How Akron has changed in 25 years
Editor’s note: In honor of the West Side Leader’s 25th anniversary, we asked Akron Mayor Don Plusquellic’s office to submit a guest column about how Akron has changed in 25 years. Dave Lieberth, deputy mayor of administration/chief of staff for Plusquellic’s office, responded with the column below.
Akron has not only reinvented itself over 25 years, but has rebuilt itself.
In 1985, with the downtown O’Neil’s Department store hanging on by a thread, community leaders worried that Akron itself might soon be closed for business.
Today, Downtown Akron is the largest employment center and the largest entertainment center in Summit County and hosts 4 million visitors annually, in part due to a billion dollars of downtown investment over the past 23 years. New community investment has been due to the leadership of Akron Mayor Don Plusquellic, who decided to take risks and aggressively pursue new jobs.
In 1985, Akron — like every other Midwest industrial city — was recovering from America’s last deep recession. Double-digit unemployment gave rise to the first use of the phrase “rust belt.” Akron qualified: In the 10 years before 1985, each of Akron’s rubber factories shuttered its manufacturing operations here — a loss of more than 30,000 jobs.
In 2010, Akron — like every other U.S. city — is trying to recover from America’s most recent recession, and double-digit unemployment continues to confound economists. The difference 25 years later is that Akron’s built-in resilience, buttressed by the mayor’s laser-like focus on job creation and development in diverse industries, has earned international recognition for Akron.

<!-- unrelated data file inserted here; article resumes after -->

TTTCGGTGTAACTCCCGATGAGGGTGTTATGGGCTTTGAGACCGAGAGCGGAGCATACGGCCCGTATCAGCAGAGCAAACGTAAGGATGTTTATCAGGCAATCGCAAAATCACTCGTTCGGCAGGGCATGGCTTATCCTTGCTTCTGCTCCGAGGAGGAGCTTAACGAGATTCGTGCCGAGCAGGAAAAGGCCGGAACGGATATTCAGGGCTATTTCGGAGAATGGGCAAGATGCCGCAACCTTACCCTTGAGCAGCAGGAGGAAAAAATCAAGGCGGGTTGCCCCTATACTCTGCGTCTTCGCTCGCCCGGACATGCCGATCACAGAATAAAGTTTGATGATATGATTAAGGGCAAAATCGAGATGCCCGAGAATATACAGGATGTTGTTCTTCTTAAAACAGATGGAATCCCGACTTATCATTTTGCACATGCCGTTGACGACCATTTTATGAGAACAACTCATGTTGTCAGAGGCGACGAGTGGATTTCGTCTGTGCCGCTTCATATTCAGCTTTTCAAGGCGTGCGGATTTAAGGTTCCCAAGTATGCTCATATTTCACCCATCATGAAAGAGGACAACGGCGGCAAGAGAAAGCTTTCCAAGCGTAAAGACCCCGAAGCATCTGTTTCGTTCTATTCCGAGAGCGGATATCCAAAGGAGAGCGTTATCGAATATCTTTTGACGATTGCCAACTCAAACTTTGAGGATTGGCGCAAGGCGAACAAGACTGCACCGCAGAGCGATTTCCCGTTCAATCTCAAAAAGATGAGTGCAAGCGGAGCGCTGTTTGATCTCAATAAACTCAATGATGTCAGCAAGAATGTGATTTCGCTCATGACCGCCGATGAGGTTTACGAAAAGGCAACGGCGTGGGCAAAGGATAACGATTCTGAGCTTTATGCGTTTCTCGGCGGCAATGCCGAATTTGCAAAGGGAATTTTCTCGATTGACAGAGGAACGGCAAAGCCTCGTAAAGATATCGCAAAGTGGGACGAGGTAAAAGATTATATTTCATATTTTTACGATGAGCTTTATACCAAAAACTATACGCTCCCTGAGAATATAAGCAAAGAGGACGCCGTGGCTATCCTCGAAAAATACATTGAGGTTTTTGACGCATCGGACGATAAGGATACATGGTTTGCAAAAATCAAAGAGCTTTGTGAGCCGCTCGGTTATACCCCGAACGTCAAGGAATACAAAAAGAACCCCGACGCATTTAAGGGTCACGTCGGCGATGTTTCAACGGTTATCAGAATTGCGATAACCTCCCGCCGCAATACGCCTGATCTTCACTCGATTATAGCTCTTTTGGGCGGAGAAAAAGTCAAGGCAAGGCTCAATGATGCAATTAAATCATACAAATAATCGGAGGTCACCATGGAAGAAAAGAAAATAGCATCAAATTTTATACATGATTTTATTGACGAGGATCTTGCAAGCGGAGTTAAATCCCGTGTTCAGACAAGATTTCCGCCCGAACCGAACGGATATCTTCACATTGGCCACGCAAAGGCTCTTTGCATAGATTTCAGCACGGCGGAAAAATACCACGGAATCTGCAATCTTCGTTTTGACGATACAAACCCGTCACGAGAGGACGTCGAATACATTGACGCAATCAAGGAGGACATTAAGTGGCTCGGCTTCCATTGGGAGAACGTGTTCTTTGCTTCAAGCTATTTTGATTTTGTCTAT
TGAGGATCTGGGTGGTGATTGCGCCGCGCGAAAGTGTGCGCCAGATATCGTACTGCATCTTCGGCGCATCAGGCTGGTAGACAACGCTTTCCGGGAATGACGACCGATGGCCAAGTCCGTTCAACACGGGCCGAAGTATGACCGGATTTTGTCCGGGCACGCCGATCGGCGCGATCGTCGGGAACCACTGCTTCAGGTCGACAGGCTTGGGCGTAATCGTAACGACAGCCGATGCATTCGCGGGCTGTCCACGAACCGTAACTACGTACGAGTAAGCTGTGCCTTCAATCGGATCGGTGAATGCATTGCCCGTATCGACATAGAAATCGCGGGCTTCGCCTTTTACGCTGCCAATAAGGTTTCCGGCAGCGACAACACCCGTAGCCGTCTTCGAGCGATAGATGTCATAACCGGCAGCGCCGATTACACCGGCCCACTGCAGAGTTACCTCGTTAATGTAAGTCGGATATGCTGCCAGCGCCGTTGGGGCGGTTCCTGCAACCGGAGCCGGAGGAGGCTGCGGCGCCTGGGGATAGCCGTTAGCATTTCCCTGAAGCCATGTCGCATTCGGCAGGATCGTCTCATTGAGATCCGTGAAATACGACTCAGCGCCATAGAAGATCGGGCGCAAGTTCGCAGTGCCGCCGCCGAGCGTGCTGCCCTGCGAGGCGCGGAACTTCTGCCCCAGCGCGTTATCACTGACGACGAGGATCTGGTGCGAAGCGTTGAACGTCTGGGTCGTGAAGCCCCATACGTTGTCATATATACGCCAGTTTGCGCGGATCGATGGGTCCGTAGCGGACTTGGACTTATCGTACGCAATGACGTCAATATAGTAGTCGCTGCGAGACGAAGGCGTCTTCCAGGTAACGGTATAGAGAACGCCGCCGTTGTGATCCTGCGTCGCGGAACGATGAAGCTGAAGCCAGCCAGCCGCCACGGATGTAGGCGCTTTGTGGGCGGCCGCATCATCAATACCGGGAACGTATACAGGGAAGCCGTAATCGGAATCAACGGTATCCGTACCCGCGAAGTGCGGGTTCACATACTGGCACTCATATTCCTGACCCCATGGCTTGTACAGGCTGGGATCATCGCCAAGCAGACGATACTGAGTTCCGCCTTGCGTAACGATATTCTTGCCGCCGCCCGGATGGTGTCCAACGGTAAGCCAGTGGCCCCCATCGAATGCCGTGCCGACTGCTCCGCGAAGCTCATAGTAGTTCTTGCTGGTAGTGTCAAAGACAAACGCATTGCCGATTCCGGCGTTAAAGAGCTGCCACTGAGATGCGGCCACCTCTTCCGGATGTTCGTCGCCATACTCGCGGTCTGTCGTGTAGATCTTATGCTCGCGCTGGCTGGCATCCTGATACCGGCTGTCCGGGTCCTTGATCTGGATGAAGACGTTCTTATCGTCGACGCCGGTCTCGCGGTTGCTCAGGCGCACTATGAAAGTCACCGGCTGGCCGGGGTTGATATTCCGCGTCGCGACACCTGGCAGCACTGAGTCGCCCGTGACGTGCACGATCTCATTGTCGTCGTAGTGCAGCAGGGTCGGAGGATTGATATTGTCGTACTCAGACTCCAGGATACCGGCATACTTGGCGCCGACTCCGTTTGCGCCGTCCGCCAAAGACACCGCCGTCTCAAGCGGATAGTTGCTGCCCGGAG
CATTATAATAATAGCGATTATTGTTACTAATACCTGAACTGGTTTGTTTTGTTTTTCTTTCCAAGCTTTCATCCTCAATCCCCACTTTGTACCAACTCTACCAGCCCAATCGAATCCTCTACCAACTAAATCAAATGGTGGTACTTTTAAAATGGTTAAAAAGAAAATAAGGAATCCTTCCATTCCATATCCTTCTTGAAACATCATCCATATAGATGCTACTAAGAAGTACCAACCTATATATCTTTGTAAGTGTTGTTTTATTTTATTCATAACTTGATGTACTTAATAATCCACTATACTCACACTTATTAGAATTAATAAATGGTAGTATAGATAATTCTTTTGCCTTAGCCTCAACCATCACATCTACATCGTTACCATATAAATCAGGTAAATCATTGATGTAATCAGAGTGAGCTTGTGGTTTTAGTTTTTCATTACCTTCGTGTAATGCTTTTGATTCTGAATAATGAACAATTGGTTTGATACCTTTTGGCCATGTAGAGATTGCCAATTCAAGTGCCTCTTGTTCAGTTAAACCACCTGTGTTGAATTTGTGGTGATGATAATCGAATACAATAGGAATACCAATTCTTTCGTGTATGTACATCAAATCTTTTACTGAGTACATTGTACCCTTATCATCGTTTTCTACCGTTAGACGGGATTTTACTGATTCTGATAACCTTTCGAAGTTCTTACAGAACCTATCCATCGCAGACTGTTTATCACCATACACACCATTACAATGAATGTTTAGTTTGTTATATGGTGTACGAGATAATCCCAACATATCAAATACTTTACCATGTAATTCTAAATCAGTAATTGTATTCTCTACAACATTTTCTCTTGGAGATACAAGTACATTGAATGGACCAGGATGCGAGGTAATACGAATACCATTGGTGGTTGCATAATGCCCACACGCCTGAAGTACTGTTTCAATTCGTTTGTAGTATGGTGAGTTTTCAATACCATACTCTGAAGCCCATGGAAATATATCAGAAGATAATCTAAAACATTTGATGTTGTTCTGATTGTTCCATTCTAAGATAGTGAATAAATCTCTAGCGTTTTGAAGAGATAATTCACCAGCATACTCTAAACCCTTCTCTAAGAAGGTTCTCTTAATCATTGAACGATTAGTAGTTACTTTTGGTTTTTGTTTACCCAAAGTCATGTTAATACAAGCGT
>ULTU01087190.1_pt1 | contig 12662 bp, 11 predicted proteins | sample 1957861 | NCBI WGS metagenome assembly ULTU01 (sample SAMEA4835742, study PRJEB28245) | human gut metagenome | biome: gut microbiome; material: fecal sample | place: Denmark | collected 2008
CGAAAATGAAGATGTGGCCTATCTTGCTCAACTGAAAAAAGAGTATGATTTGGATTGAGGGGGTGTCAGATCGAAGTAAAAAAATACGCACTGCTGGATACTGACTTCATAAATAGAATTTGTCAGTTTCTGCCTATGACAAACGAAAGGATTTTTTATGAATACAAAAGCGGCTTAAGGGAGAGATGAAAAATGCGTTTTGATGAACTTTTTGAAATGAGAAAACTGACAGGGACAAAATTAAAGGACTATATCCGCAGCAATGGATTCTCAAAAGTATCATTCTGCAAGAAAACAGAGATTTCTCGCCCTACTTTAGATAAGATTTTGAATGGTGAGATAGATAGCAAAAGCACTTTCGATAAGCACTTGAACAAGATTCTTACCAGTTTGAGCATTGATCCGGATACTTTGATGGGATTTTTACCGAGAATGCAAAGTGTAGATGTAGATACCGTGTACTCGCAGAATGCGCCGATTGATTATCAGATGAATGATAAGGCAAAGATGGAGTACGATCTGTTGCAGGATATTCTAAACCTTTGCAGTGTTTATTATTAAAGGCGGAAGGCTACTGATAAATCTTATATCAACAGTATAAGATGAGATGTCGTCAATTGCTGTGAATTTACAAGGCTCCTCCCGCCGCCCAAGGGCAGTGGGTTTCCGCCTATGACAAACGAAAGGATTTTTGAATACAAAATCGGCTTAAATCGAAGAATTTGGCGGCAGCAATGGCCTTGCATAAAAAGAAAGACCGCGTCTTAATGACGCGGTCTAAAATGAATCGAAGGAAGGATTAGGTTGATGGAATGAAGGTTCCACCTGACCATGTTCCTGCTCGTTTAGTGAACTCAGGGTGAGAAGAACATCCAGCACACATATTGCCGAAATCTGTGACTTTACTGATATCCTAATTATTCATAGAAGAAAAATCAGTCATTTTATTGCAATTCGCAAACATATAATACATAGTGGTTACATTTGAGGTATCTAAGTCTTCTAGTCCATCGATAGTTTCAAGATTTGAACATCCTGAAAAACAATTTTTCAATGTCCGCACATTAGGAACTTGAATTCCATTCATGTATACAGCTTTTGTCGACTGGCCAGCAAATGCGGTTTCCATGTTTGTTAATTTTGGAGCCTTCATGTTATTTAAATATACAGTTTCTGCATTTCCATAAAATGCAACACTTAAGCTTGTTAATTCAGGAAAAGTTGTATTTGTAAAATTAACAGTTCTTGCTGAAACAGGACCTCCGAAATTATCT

Twenty-five years ago this summer, Northern Ohio Live magazine devoted an entire issue to Akron. Newly elected Mayor Tom Sawyer and the Regional Development Board were writing a new gospel for the local economy built on “polymers” (which Sawyer had to explain to residents everywhere he went).
The 1985 article bragged about Akron landmarks: the grain silos of the Quaker Hilton, the YMCA’s new home at Canal Square and the venerable Diamond Grille and West Point Market.
While the city’s 1985 vision of “spanning the tracks” — converting the closed Polsky’s department store into a luxury hotel and convocation center — was never realized, then University of Akron (UA) President Bill Muse was forging a new relationship between downtown and the campus.
Today, UA President Luis Proenza has reinvented the university’s place in the community and built a billion dollar “Landscape for Learning” that has transformed the university neighborhood.
While the new “hardware” for the city has revitalized our appearance — Akron has “never looked better” according to historian George Knepper — the major “software” that has become the operating system for the community also was born 25 years ago and has infused Akron with new talent — Leadership Akron. (The 1985 magazine article introduced 40 people who were going to create Akron’s future. Intriguingly, not among them was Akron’s 36-year-old Council President Plusquellic.)
In 1985, the first class of 30 was graduating from the program. This year, as Class 26 gets started, Leadership Akron has identified and trained more than 700 new leaders who run virtually every cultural, social and civic group in the community.
The community leadership of 1985 was building a network of leaders to replace the “old guard,” and in the process gave the community the brainpower and infrastructure to reinvent Akron that continues today with the Biomedical Corridor and the Austen BioInnovation Institute in Akron, taking their places as building blocks for the next quarter-century.
Dave Lieberth has been a reporter, broadcaster, historian, documentary film producer and attorney and currently serves as Akron deputy mayor; in 1985, he was one of the 40 people profiled in Northern Ohio Live.
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